Then it ws up, up, up through forest to a crest, and as we were going down the other side, we met a lady park ranger in what seems to be the official backcountry uniform, which includes shorts instead of trousers, plus the carrying of a shovel.  She was polite, but firm, and insisted on SEEING our thruhiker permit and our bear cans.  I guess we passed the test OK–she complimented us on how far we’d come, and left.  Whew!  We heard that the only place on the whole PCT where you are GUARANTEED to meet a ranger is Yosemite.  No kidding.  That made two of them so far!

Our lunchtime goal was Return Creek, about which we’d heard many horror stories, but hoped that since it was late August, it wouldn’t be too bad.  Weeeeelllll, it was still an impressive bit of water!  The current is so strong that it has actually sculptured the rocks in the river and along the shore.  I was a bit nervous about crossing it (the procedure involved some big boulders), but with Bill’s help, all went well.  I always stop once we are safely over these nasty river crossings, and thank God for helping me be brave, and for helping us to make it safely.

Next was a 1,000 foot climb up over a ridge, and then down to beautiful Miller Lake.  Wow! It had TWO sandy beaches, clear water, and a lovely setting.  If we weren’t thruhikers, we would SO have stopped there!  Another climb, and we met another SOBO, Twisted Sister, who was headed for Walker Pass.  All of these folks basically did the same thing–hiked as close to the Sierras as they could back in May/June, then flipped up to Canada, and are now heading back to their various “finish lines.”  Again came the assurance, “Once you get past Sonora Pass, the trail is eeeasy.”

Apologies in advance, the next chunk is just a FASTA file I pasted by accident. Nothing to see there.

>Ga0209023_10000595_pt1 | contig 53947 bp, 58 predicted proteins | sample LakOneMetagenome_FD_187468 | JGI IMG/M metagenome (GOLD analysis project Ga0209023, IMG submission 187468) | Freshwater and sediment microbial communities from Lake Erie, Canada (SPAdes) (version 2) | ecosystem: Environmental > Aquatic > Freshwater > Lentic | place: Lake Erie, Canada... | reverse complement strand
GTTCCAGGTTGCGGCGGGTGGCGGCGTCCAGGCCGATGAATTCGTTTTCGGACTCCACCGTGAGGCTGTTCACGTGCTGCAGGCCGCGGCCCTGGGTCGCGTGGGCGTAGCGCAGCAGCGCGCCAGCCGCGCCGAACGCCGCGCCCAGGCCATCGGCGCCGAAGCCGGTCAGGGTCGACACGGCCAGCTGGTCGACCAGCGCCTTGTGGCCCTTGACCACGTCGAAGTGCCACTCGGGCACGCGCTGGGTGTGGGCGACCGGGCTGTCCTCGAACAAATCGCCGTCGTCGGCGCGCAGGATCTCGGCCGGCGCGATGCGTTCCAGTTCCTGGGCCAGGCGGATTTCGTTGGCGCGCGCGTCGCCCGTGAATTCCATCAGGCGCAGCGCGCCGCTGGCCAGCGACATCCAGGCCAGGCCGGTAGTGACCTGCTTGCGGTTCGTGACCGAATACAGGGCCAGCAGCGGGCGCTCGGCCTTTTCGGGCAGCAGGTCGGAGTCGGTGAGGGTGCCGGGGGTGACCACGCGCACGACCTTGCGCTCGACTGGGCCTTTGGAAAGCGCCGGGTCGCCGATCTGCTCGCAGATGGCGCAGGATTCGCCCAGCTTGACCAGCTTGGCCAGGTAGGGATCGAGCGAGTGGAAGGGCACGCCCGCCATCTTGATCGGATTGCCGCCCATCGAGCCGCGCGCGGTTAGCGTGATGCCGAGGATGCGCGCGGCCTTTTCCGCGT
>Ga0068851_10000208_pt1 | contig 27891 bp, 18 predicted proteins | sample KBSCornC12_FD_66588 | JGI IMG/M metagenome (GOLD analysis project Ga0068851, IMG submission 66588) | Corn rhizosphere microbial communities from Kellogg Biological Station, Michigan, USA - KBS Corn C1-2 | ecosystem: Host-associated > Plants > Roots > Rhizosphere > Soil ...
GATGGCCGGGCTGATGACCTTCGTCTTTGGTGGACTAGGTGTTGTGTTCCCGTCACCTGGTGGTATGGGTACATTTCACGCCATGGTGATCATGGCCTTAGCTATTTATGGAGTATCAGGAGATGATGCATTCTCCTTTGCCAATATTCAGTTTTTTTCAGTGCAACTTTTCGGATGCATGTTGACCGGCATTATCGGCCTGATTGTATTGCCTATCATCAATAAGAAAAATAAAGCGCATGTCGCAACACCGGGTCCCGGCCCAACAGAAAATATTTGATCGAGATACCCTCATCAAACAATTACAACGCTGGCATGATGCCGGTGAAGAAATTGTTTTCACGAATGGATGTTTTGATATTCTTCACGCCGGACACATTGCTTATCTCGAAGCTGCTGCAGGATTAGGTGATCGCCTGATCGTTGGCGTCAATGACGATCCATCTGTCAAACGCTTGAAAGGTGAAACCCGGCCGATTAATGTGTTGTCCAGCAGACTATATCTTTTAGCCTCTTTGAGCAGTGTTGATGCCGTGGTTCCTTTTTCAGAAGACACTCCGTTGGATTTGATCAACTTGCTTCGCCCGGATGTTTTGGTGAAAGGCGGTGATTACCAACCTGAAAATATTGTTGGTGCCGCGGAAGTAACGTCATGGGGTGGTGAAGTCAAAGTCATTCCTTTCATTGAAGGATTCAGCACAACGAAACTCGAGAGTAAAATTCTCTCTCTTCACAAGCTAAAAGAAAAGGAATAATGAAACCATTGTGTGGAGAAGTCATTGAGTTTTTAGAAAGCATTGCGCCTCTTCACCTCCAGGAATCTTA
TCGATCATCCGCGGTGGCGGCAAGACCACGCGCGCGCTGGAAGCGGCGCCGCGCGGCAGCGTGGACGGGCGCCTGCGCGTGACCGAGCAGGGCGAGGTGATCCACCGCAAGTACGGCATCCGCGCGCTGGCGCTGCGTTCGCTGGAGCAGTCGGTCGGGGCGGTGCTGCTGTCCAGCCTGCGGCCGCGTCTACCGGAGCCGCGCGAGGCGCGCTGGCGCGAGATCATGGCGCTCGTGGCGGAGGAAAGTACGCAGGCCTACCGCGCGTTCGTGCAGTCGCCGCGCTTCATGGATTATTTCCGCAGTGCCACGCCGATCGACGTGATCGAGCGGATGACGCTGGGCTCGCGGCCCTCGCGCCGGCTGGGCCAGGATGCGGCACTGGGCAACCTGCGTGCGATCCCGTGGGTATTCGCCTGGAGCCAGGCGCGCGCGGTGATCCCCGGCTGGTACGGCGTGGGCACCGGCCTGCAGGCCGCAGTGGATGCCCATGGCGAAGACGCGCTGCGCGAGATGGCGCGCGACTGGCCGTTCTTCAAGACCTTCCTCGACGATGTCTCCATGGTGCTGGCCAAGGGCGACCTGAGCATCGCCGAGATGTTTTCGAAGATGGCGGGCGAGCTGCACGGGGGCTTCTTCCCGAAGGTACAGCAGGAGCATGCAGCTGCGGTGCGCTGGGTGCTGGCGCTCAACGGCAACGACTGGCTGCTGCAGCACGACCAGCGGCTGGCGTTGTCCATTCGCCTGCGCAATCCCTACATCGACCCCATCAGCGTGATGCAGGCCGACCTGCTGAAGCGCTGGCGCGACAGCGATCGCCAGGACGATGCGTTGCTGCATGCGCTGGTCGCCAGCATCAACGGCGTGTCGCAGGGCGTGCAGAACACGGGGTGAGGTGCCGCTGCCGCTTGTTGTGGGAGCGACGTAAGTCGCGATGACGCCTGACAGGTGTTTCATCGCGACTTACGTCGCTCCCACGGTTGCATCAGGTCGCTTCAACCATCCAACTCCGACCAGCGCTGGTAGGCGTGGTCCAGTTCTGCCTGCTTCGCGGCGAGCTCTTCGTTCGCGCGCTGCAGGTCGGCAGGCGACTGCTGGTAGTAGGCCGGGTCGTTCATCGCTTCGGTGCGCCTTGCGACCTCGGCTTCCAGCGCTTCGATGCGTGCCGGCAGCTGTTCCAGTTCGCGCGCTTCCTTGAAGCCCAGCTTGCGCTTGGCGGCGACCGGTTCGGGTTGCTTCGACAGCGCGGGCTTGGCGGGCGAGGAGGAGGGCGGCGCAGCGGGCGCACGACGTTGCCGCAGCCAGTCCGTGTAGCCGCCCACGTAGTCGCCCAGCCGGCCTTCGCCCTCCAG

Shortly after we met Twisted Sister, we found ourselves at the begining of “BIG canyon coutnry.”  We knew that for the next few days, we’d be going multi-thousands of feet up and down, beginning with a 1,100 foot DOWN into the Matterhorn Canyon.  What a canyon!  It is just like Yosemite Valley, only on a smaller scale, and minus the waterfalls.  We got water and ate supper there and just soaked up the gorgeous views.  Then it was time for the last project of the day–to reach Wilson Canyon and follow it up toward Benson Pass.  Wilson Creek, running down the canyon, turned out to be very pretty, with lots of wildflowers.  

We camped for the night just beyond the last ford of the creek, where the trail began its final switchbacks up to the pass.  We could have gone farther, but not knowing whether there would be any good campsites beyond the pass made us decide to stop there.  And, we were VERY tired from carrying packs loaded down with a heavy load of food.  A stretch of 5 days worth of food is not bad, but man, once we have to go for 6,7, or 8 days, the packs are horribly heavy.  Oh well,  every day the food bags grow lighter, and  we were very glad to be on our way towards Sonora Pass and easier going! 


July 15, Fri.–15.9 miles–Washington I